Humanity's last hope isn't Chappie

Chappie
English (U) Cast: Dev Patel, Hugh
Jackman, Sigourney Weaver
Director: Neill Blomkamp

The debate on whether robots should be allowed to think and feel as humans do is ever-raging. Chappie is among a plethora of films that has attempted to leave one questioning, but with a definite bias to favour robots. If we used sentient robots to our advantage, would decommissioning them be murder? (Yes) Would treating them less than human be cruel? (Yes)

At least that’s how one feels throughout the film, despite Hugh Jackman, being the convincing actor that he is, uncharacteristically playing an opposing role. The film is set in Johannesburg, South Africa, which is no real surprise because Neil Blomkamp directed it. The idea is very Robocop, with the Johannesburg police force “being the first in the world” to employ the use of near-indestructible droids to control urban crimes.

Deon (Dev Patel) is the brain behind these droids. His creation is said to be flawless with only a trusted few having access to a guard key, which is the only thing that has the power to override the system. It is in Deon’s extra-curricular project that Chappie comes into being as the world’s first sentient robot. It (or shall we say he?) turns out to be a real baby at first, which is adorable and unexpectedly heart-warming.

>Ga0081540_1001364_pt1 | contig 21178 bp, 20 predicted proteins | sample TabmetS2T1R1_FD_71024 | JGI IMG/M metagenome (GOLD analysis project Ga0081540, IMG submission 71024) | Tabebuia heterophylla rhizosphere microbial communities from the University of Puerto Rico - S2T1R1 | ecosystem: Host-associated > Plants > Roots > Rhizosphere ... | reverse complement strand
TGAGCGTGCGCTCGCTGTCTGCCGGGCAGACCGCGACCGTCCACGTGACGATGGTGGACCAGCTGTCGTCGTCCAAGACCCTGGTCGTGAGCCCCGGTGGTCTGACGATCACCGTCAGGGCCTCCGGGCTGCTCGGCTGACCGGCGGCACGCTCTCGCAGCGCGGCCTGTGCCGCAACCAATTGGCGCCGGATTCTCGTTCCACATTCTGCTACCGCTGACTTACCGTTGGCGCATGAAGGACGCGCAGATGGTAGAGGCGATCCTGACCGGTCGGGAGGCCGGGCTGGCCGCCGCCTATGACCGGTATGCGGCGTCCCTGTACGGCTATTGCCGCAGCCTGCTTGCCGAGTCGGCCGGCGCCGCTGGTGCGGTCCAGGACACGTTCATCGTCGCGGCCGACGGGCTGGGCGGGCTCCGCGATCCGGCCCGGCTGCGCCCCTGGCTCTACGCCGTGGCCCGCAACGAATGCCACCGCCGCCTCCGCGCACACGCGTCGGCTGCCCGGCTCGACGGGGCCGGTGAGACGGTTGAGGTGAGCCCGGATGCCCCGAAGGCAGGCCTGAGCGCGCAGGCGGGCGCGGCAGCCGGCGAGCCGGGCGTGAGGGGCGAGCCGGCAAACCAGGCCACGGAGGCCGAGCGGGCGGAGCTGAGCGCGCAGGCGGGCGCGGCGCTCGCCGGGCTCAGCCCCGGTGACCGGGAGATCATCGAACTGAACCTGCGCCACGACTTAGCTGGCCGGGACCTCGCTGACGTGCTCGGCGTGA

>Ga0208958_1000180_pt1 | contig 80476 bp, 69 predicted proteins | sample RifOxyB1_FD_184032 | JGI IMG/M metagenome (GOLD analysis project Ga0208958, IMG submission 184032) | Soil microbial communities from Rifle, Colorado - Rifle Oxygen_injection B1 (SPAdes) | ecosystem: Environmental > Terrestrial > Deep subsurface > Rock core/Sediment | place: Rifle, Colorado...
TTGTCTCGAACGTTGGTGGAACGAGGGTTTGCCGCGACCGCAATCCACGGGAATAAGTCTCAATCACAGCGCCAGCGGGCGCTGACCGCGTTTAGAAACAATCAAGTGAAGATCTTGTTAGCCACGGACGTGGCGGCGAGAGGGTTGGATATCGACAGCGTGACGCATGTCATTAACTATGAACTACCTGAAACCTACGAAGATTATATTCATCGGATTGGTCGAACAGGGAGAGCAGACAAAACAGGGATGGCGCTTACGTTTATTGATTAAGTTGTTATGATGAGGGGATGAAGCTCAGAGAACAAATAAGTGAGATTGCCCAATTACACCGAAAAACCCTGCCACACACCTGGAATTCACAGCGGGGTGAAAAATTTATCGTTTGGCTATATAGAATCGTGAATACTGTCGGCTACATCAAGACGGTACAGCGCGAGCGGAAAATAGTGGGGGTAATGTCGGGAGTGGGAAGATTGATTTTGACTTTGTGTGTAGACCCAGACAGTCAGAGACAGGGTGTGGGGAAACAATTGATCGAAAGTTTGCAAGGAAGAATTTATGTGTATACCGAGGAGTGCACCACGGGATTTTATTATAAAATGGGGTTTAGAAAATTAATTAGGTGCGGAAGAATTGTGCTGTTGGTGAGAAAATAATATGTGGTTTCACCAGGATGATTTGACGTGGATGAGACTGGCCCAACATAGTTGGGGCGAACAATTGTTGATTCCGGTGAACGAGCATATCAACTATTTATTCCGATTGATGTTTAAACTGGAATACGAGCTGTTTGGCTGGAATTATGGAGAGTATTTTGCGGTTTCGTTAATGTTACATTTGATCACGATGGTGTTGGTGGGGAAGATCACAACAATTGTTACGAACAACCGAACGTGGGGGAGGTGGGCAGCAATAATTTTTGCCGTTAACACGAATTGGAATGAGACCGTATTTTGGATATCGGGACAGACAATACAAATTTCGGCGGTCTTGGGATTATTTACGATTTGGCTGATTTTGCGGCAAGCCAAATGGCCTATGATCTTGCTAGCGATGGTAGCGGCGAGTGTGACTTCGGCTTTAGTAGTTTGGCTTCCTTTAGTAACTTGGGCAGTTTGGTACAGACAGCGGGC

The first half of the film is particularly sentimental; from Chappie’s first words to his overwhelming intelligence. Like all children, he is naive, trusting and extremely impressionable. Chappie picks up mannerisms from his “parents” Yolandi and Ninja, who are gangsters trying to pull off a heist with robot help. Of course there are paternal and maternal sentiments running throughout the film, with Chappie warming the cockles of your heart in a way that Wall E (2008) might have.

Dystopia, however, is virtually an absent theme in Chappie, although the film’s poster promised that kind of feel with its “Humanity’s last hope isn’t human” tag-line. Chappie may have been called a good film if the climax wasn’t as farfetched as it is; like a bad prequel to Transcendence (2014). The lead up to the excessive climax is only a matter of minutes, and when the end does arrive it comes with too many loopholes. This may be an enjoyable movie to watch, but it certainly won’t be because of the ending.

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